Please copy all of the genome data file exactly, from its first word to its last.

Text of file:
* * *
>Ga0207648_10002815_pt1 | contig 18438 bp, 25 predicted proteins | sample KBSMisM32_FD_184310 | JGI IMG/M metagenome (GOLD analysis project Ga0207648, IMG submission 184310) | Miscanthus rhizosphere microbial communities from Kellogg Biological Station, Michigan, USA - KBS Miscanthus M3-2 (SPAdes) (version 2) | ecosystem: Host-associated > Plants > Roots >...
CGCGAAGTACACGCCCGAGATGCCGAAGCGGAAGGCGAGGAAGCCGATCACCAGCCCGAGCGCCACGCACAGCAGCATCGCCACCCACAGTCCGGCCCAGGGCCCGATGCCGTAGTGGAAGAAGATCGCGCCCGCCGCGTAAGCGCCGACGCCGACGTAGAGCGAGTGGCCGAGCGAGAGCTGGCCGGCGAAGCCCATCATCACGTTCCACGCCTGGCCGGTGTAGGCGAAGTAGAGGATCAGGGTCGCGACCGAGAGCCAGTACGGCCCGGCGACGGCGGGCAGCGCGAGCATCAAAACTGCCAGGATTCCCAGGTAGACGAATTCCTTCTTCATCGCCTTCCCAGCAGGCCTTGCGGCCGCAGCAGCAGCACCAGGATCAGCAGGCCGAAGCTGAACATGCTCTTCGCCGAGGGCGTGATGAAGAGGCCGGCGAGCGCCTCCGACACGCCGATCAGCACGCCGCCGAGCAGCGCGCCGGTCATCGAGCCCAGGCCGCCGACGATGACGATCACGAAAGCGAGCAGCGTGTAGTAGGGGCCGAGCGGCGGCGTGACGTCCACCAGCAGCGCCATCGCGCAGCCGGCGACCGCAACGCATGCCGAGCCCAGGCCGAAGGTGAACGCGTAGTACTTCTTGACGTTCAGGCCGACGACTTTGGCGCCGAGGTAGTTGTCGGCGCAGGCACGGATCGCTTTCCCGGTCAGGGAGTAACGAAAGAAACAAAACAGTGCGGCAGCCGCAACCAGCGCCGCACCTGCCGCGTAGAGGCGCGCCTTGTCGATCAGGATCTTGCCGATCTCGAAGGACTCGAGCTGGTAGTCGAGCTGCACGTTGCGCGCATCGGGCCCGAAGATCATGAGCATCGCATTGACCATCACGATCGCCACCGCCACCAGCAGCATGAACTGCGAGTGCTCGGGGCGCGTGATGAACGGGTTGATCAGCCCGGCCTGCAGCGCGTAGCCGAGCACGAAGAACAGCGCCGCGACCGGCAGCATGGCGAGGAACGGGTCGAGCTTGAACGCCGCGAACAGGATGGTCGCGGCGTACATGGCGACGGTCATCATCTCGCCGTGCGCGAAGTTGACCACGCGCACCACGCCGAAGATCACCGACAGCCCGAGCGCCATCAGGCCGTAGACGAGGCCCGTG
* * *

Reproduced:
>Ga0207648_10002815_pt1 | contig 18438 bp, 25 predicted proteins | sample KBSMisM32_FD_184310 | JGI IMG/M metagenome (GOLD analysis project Ga0207648, IMG submission 184310) | Miscanthus rhizosphere microbial communities from Kellogg Biological Station, Michigan, USA - KBS Miscanthus M3-2 (SPAdes) (version 2) | ecosystem: Host-associated > Plants > Roots >...
CGCGAAGTACACGCCCGAGATGCCGAAGCGGAAGGCGAGGAAGCCGATCACCAGCCCGAGCGCCACGCACAGCAGCATCGCCACCCACAGTCCGGCCCAGGGCCCGATGCCGTAGTGGAAGAAGATCGCGCCCGCCGCGTAAGCGCCGACGCCGACGTAGAGCGAGTGGCCGAGCGAGAGCTGGCCGGCGAAGCCCATCATCACGTTCCACGCCTGGCCGGTGTAGGCGAAGTAGAGGATCAGGGTCGCGACCGAGAGCCAGTACGGCCCGGCGACGGCGGGCAGCGCGAGCATCAAAACTGCCAGGATTCCCAGGTAGACGAATTCCTTCTTCATCGCCTTCCCAGCAGGCCTTGCGGCCGCAGCAGCAGCACCAGGATCAGCAGGCCGAAGCTGAACATGCTCTTCGCCGAGGGCGTGATGAAGAGGCCGGCGAGCGCCTCCGACACGCCGATCAGCACGCCGCCGAGCAGCGCGCCGGTCATCGAGCCCAGGCCGCCGACGATGACGATCACGAAAGCGAGCAGCGTGTAGTAGGGGCCGAGCGGCGGCGTGACGTCCACCAGCAGCGCCATCGCGCAGCCGGCGACCGCAACGCATGCCGAGCCCAGGCCGAAGGTGAACGCGTAGTACTTCTTGACGTTCAGGCCGACGACTTTGGCGCCGAGGTAGTTGTCGGCGCAGGCACGGATCGCTTTCCCGGTCAGGGAGTAACGAAAGAAACAAAACAGTGCGGCAGCCGCAACCAGCGCCGCACCTGCCGCGTAGAGGCGCGCCTTGTCGATCAGGATCTTGCCGATCTCGAAGGACTCGAGCTGGTAGTCGAGCTGCACGTTGCGCGCATCGGGCCCGAAGATCATGAGCATCGCATTGACCATCACGATCGCCACCGCCACCAGCAGCATGAACTGCGAGTGCTCGGGGCGCGTGATGAACGGGTTGATCAGCCCGGCCTGCAGCGCGTAGCCGAGCACGAAGAACAGCGCCGCGACCGGCAGCATGGCGAGGAACGGGTCGAGCTTGAACGCCGCGAACAGGATGGTCGCGGCGTACATGGCGACGGTCATCATCTCGCCGTGCGCGAAGTTGACCACGCGCACCACGCCGAAGATCACCGACAGCCCGAGCGCCATCAGGCCGTAGACGAGGCCCGTG